Have students roll onto their backs and rest their calves on the bolster bridge. They should have full support under their calves with their knees bent to a 90 degree angle. For taller students, add a folded blanket or additional bolster on top of the bolster bridge so that they can easily relax their hips and legs. For shorter students, you may need to adjust their blocks to medium height.

Option to lay a sandbag onto your students hips to increase the grounding sensation.

To exit the pose, cue your students to draw their knees into their chest, then roll to their sides into fetal position.


Supported Fish on a Bolster

Supported Fish on a Bolster is a gentle heart opening pose. Students that find it difficult to lay flat may find this pose more restful.

Required Props

You’ll need two blocks and a bolster per student. You may also want two blankets per student to lay under their arms for comfort. 

How to Set Your Students up in Supported Fish on a Bolster:

Set up a bolster ramp at the end of each student's yoga mat by laying one block on the tallest setting and one on medium setting. Lay the bolster vertically down the blocks to create a ramp.

Cue your students to sit at the end of the bolster ramp with their hips against the end of the bolster.

Have your students lie down on the bolster and open their arms to the sides with palms facing up.

For students with tight chests or those who find it uncomfortable to lay their arms on the ground, place folded blankets under their forearms for support and comfort.

To exit the pose, cue your students to roll onto one side off the bolster ramp into the fetal position, then press themselves up to a seated position.


Bent Knee Savasana

Bent Knee Savasana is great for students with sensitive low backs. It allows the sacrum to fully ground into the mat and releases the lower back. This pose can also feel restful after a backbending practice, or one with a lot of intense externally rotated hip postures.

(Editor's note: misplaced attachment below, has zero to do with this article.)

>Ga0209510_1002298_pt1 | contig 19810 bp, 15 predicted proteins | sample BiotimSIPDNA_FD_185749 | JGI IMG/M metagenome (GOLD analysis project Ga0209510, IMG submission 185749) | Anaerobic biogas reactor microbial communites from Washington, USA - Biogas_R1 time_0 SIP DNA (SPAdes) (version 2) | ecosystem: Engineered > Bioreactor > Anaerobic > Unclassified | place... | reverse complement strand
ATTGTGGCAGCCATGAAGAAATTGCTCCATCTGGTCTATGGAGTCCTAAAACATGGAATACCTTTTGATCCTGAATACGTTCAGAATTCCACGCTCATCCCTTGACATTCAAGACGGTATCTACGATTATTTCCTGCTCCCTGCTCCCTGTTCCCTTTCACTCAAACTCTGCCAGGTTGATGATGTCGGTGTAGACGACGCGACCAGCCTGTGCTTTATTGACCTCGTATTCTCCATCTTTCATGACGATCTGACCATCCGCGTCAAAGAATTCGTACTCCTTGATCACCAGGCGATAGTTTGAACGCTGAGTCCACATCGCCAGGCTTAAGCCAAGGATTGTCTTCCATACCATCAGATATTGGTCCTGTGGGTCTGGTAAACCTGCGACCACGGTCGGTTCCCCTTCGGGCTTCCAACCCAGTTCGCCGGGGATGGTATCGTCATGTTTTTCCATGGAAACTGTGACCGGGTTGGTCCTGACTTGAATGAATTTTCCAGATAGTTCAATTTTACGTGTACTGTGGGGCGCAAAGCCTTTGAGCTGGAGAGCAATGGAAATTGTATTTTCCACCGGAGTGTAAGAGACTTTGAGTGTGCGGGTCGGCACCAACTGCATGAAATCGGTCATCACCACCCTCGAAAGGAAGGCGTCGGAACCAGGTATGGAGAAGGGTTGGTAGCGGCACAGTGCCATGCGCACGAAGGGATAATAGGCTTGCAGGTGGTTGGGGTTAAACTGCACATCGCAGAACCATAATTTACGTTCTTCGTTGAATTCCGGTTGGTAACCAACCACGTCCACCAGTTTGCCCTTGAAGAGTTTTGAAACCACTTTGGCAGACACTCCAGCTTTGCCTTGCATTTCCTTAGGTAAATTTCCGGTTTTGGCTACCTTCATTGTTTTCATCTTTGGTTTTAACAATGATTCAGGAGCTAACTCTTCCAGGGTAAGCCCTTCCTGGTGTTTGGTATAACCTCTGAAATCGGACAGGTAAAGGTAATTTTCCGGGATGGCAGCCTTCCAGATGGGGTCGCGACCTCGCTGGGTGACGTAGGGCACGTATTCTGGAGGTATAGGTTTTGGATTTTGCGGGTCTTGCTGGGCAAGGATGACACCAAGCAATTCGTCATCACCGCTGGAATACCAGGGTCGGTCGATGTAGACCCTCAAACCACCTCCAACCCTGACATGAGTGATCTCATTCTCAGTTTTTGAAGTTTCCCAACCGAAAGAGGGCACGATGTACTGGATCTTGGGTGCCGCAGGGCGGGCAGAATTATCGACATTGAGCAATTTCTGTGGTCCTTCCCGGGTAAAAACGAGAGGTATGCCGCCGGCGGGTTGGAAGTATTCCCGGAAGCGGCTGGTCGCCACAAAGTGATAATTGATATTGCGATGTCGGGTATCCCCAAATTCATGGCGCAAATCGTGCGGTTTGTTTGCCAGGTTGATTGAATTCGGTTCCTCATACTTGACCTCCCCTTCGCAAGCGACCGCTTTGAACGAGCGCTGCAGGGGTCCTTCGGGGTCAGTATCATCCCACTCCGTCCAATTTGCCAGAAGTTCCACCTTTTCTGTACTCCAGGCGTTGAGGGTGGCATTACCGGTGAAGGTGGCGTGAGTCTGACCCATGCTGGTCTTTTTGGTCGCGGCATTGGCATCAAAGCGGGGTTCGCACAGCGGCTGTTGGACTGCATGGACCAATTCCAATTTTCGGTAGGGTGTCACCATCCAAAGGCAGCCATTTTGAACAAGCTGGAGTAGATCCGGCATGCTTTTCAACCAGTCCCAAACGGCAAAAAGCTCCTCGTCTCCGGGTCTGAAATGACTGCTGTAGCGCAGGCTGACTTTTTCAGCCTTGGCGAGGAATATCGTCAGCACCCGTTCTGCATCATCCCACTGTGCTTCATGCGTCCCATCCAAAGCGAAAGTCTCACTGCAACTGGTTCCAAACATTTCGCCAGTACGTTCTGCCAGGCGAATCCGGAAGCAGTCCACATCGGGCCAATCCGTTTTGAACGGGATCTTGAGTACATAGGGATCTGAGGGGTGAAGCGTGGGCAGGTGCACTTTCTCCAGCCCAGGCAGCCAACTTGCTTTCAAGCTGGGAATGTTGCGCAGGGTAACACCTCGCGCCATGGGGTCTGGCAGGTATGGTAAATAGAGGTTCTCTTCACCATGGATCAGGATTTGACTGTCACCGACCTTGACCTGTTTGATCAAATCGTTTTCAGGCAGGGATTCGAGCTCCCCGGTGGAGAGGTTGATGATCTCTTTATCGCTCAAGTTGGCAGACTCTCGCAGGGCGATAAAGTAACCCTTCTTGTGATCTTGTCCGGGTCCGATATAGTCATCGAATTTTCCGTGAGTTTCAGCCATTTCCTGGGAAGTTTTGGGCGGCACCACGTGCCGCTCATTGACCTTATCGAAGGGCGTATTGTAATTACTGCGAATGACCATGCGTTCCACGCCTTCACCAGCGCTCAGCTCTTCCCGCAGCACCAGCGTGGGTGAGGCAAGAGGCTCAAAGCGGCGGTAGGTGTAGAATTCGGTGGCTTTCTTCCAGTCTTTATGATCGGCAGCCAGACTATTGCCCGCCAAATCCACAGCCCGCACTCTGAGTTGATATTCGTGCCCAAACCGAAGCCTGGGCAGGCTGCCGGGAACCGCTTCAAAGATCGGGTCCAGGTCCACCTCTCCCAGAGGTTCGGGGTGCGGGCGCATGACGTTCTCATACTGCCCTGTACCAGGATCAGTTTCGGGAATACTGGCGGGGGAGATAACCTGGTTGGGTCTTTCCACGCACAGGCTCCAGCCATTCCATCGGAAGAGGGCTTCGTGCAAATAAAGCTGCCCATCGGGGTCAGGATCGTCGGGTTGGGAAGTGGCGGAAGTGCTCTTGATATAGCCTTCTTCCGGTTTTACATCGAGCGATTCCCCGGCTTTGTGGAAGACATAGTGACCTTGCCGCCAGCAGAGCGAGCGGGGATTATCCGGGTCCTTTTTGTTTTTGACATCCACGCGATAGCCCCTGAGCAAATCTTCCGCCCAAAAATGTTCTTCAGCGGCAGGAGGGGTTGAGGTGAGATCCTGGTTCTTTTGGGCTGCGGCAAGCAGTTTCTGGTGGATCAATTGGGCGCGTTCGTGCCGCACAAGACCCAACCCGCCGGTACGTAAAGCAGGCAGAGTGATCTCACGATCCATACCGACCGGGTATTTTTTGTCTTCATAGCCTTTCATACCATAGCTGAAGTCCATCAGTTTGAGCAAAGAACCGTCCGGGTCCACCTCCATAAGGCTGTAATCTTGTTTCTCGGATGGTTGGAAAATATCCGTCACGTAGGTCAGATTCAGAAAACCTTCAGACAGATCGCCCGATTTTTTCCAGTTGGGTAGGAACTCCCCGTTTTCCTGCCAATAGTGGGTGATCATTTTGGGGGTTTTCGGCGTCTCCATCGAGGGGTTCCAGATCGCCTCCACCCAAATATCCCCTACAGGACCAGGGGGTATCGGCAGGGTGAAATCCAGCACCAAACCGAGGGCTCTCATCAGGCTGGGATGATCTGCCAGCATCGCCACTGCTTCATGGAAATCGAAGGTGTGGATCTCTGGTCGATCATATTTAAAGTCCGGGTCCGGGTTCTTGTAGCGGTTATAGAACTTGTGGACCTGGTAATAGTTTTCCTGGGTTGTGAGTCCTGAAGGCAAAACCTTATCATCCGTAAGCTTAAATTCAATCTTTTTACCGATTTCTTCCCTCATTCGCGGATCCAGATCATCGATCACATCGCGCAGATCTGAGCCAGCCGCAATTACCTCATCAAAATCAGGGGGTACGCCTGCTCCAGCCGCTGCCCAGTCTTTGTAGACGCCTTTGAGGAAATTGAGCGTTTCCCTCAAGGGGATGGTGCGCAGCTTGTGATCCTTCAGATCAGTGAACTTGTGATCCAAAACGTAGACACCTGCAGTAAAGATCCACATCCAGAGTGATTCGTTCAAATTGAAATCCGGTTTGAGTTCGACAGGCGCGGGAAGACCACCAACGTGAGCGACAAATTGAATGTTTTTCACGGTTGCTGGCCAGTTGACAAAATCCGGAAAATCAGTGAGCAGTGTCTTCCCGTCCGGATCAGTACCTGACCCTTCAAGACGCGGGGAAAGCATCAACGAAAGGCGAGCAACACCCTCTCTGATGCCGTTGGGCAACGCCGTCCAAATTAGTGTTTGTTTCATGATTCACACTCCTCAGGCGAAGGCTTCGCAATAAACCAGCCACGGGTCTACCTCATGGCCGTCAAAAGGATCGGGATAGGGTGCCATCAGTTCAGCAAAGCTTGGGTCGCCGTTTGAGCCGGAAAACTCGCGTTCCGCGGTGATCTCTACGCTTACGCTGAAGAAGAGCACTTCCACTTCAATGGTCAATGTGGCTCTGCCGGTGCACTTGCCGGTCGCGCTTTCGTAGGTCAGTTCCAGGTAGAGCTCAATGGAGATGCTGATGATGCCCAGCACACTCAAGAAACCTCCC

Required Props

No props are necessary for this pose.

How to Set Your Students up in Bent Knee Savasana:

Have your students lie down on their backs with their knees bent.

Cue students to set up their feet wider than hip width distance apart, then let the knees fall in against each other. They may open their arms out like a traditional Savasana pose.

To exit the pose, cue students to roll to their sides into fetal position.


Savasana with Knee Support

Savasana with Knee Support is another good Savasana alternative for students who find it uncomfortable to lie flat or have sensitive low backs.

Required Props

You’ll need a bolster or rolled up blanket for each student.

How to Set Your Students up in Savasana with Knee Support:

Set up your students with a bolster or rolled up blanket next to their mats, then cue them to lie down on their backs with knees bent.

Instruct your students to slide the bolster or rolled up blanket under their knees, then extend their legs straight out with feet wider than hip width distance apart. If their feet do not reach the mat, place blocks or folded blankets under their heels.

Their arms may open out to the sides like a traditional Savasana pose, or they can lay their hands on their bellies if that feels more comfortable.

To exit the pose, cue your students to draw their knees into their chests, then roll to the side into fetal position.


Chest Opening Savasana